Resurrection in Paul: Cognition, Metaphor, and Transformation
Tappenden, Frederick S.
Atlanta: SBL Press, 2016 pp. xi + 289. $37.95
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Description: It is commonly recognized that Paulís resurrection ideals are bodily ideals, though this dictum is usually configured along literal and metaphorical lines. The realism of future resurrected bodies is disconnected from the metaphoricity of bodily transformation in the present. Drawing on cognitive linguistics, this fresh and innovative study addresses this problem. By eschewing the opposition of metaphor and realism, Tappenden explores the concepts and metaphors Paul uses to fashion notions of resurrection, and the uses to which those notions are put. Rather than asserting resurrection as a disembodied, cognicentric proposition, this book illuminates the body's central role in shaping and grounding the apostle's thought and writings.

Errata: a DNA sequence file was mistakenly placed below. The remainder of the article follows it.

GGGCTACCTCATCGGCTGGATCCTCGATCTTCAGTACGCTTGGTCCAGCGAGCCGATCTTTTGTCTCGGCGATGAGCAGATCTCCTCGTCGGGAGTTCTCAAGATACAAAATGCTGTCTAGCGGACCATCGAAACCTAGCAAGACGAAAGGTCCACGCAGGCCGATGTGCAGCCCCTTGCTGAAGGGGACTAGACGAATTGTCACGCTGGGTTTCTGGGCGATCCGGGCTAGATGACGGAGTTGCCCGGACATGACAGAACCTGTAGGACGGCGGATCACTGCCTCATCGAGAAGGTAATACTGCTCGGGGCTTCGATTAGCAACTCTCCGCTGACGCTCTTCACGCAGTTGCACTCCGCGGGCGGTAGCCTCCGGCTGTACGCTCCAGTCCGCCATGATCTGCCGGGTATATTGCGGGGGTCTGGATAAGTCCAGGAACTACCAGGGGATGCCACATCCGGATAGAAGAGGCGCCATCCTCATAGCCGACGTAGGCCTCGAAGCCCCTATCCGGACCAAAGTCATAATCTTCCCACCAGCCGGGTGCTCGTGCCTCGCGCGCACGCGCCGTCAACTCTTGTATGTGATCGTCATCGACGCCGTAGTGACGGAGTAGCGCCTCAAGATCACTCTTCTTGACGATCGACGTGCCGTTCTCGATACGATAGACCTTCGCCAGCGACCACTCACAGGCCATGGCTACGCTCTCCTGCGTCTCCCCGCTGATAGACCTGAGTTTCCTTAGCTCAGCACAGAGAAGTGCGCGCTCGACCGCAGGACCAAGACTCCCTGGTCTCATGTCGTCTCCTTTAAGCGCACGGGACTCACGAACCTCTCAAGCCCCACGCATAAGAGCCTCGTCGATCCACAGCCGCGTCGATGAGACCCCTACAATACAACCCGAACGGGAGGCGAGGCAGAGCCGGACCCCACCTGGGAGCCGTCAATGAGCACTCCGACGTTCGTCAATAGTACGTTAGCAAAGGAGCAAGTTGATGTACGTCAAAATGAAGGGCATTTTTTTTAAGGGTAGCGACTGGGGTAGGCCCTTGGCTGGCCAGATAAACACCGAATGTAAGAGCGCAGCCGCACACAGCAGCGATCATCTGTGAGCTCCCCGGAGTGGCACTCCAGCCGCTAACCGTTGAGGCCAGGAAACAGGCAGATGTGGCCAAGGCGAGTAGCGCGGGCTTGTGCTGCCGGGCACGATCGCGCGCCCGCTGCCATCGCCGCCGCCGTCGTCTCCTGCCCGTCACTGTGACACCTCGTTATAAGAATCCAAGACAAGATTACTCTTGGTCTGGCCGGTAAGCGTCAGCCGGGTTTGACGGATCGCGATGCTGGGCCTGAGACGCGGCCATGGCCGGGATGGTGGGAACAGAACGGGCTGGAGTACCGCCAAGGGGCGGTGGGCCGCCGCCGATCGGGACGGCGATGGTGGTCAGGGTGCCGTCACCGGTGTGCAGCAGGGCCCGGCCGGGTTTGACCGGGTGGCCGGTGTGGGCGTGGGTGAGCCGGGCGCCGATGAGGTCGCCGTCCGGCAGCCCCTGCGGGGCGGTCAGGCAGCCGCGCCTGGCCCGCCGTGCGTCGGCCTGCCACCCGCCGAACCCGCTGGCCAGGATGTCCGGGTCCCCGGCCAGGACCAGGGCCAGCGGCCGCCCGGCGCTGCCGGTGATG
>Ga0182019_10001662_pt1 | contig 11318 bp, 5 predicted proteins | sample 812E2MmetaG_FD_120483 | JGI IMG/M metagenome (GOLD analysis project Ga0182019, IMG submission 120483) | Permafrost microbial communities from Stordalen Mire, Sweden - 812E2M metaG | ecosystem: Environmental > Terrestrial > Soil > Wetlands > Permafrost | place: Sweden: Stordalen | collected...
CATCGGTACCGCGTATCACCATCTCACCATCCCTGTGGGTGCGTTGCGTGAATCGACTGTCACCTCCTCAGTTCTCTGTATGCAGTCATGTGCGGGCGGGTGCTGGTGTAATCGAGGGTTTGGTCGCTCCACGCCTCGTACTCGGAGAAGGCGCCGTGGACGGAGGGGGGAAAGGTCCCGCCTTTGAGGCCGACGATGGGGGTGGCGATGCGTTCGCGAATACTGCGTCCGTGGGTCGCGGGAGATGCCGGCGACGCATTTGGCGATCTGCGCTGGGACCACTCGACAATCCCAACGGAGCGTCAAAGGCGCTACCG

Subjects: Bible, New Testament, Pauline Epistles, Literature, Methods, Literary Approaches
Review by John Granger Cook
Citation: John Granger Cook, review of Frederick S. Tappenden, Resurrection in Paul: Cognition, Metaphor, and Transformation, Review of Biblical Literature [http://www.bookreviews.org] (2017).
Review by Robert H. von Thaden Jr.
Citation: Robert H. von Thaden Jr., review of Frederick S. Tappenden, Resurrection in Paul: Cognition, Metaphor, and Transformation, Review of Biblical Literature [http://www.bookreviews.org] (2017).
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